Seduced by a Strongman?

Why Egypt's Sisi Could Be More Dangerous than Washington Thinks

A soldier secures a road during the presidential elections in Cairo, May 26, 2014. Mohamed Abd El Ghany / Reuters

Cairo is coming unhinged. From razing a buffer zone between the Sinai Peninsula and the Gaza Strip, to criminalizing membership in the Muslim Brotherhood, to using lethal force against activists who violate the country’s protest law, Egyptian President Abdel Fattah al-Sisi has crafted an internal security strategy heavy on birdshot, bulldozers, and pliant judges.

Foreign policy realists may argue that Egypt’s domestic problems are its own; they don’t change U.S. strategic interests. The Obama administration’s release of previously embargoed military aid to Egypt—and simultaneous concession that the country’s human rights record is cause for concern—would seem to align with that reading.

However, it is not true that domestic politics can be quarantined from foreign policy. In fact, Egypt’s domestic and foreign policies are becoming more entangled by the day. And that bleed-over should raise concerns.

U.S. Secretary of State John Kerry meets with Egyptian Foreign Minister Sameh Shoukry in Cairo June, 22, 2014.
U.S. Secretary of State John Kerry meets with Egyptian Foreign Minister Sameh Shoukry in Cairo June, 22, 2014. Brendan Smialowski / Reuters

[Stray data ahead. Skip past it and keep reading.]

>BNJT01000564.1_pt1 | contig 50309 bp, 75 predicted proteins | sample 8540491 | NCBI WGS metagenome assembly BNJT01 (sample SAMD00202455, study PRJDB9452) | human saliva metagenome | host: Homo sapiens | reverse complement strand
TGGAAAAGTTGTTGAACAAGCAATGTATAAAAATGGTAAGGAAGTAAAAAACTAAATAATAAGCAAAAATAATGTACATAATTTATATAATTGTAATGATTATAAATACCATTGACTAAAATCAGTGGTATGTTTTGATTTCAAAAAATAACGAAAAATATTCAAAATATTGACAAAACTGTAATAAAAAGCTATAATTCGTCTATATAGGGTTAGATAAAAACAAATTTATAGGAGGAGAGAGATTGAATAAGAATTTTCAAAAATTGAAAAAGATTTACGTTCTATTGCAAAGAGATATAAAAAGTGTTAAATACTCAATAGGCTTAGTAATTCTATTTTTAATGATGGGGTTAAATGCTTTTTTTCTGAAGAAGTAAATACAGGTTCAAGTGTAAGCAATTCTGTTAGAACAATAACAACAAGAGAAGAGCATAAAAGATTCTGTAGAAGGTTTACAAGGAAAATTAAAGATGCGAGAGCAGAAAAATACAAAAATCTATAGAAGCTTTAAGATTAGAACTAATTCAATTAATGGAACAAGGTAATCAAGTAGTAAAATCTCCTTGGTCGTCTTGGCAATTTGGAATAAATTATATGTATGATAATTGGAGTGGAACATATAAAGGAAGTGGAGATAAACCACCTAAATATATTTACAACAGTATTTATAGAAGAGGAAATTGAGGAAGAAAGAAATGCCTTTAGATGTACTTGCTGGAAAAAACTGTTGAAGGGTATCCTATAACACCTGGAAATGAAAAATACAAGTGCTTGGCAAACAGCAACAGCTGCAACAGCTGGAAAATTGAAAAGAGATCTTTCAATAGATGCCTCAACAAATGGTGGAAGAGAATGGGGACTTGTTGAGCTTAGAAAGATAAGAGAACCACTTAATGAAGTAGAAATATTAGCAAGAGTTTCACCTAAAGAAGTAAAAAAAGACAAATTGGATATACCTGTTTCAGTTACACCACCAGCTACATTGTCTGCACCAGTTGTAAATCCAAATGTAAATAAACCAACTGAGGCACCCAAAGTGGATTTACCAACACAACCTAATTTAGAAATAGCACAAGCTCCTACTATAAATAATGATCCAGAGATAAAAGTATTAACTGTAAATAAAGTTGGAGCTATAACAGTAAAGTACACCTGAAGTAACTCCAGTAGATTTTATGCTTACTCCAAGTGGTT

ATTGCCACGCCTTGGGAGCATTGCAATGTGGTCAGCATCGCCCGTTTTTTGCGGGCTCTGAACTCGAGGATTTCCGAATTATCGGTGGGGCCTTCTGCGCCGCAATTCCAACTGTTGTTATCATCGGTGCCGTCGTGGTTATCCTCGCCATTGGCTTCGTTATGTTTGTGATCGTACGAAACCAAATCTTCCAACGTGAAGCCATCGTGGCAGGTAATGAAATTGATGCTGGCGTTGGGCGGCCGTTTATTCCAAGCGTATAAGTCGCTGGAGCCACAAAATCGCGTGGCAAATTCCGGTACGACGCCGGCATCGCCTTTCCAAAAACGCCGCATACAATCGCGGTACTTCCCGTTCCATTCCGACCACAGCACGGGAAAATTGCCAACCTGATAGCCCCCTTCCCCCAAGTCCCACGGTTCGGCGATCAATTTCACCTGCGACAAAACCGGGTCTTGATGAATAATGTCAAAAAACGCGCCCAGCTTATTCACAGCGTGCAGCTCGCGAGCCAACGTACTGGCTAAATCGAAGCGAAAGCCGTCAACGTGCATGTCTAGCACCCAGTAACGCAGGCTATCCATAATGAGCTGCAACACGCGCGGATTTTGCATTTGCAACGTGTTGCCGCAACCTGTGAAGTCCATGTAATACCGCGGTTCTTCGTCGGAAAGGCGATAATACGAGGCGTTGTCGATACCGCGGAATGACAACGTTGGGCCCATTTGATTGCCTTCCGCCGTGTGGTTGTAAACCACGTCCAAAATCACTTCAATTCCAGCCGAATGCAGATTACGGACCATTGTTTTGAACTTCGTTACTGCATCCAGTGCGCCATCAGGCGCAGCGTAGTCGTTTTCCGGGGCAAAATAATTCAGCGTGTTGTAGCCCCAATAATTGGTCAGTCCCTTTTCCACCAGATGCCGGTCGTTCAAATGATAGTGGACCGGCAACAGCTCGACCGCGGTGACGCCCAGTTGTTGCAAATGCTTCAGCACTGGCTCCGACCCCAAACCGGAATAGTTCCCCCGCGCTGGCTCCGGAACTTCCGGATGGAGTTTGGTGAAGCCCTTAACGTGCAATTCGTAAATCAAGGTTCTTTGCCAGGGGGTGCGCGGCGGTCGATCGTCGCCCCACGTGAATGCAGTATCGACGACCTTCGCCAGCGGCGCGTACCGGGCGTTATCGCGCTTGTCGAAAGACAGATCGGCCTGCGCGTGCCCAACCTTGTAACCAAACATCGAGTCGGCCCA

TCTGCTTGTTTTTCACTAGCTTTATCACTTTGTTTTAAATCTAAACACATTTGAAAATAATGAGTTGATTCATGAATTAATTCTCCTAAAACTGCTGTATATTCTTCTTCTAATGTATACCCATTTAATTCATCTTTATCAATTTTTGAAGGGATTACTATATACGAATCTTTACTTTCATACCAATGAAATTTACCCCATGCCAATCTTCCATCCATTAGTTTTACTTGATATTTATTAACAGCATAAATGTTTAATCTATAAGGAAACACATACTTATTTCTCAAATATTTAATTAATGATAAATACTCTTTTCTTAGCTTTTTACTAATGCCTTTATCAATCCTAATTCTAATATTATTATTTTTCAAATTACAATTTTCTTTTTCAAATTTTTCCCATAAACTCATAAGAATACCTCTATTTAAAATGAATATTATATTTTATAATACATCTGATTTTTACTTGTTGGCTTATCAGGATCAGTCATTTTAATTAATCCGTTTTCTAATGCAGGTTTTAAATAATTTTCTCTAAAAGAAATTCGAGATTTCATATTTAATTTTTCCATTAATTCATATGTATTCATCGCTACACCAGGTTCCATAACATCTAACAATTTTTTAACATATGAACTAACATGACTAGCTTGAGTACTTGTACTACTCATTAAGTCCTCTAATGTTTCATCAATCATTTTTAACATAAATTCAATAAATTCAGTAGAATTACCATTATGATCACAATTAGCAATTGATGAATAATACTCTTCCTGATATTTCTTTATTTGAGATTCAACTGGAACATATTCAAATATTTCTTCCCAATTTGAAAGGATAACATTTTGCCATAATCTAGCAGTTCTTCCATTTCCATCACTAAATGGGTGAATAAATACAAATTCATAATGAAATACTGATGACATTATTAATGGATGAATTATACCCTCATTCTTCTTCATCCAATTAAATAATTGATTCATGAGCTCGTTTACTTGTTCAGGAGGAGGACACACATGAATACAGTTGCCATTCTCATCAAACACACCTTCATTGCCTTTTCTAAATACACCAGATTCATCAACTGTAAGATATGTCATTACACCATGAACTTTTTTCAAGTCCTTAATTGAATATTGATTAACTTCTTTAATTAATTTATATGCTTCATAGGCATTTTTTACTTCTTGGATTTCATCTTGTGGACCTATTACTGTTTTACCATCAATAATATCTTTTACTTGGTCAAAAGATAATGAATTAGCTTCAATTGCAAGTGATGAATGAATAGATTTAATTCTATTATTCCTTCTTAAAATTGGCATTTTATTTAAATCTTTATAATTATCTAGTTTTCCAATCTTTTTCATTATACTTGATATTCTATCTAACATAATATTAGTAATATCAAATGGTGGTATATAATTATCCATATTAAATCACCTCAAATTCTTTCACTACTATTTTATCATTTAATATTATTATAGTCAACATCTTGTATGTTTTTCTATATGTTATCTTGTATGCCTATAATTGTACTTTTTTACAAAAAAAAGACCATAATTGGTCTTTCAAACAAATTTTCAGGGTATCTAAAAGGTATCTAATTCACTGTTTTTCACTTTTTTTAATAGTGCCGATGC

In its approach to internal security, the regime fails to differentiate—and some would argue purposefully conflates—extremists with non-violent political opponents. As Egyptian Foreign Minister Sameh Shoukry recently argued, “the difference between the Muslim Brotherhood and the Islamic State is not large.” Such sentiments are nothing new in Egypt, but what is new is the fervor the regime cultivates in rooting out the Islamist scourge and its translation into foreign policy.

During the Muslim Brotherhood’s political ascent after the 2011 Revolution, those opposed to the group became wary of what they referred to the “Ikhwanization” of the state. From security personnel sporting beards to banks issuing bonds that conformed to the principles of Islamic finance, opponents of the Muslim Brotherhood saw these developments as signs of an Islamist takeover. After the Brotherhood was removed from power in 2013 and was subsequently declared a terrorist organization, the new government pushed to “de-Ikhwanize” the state—a pursuit that extends into the foreign policy realm.

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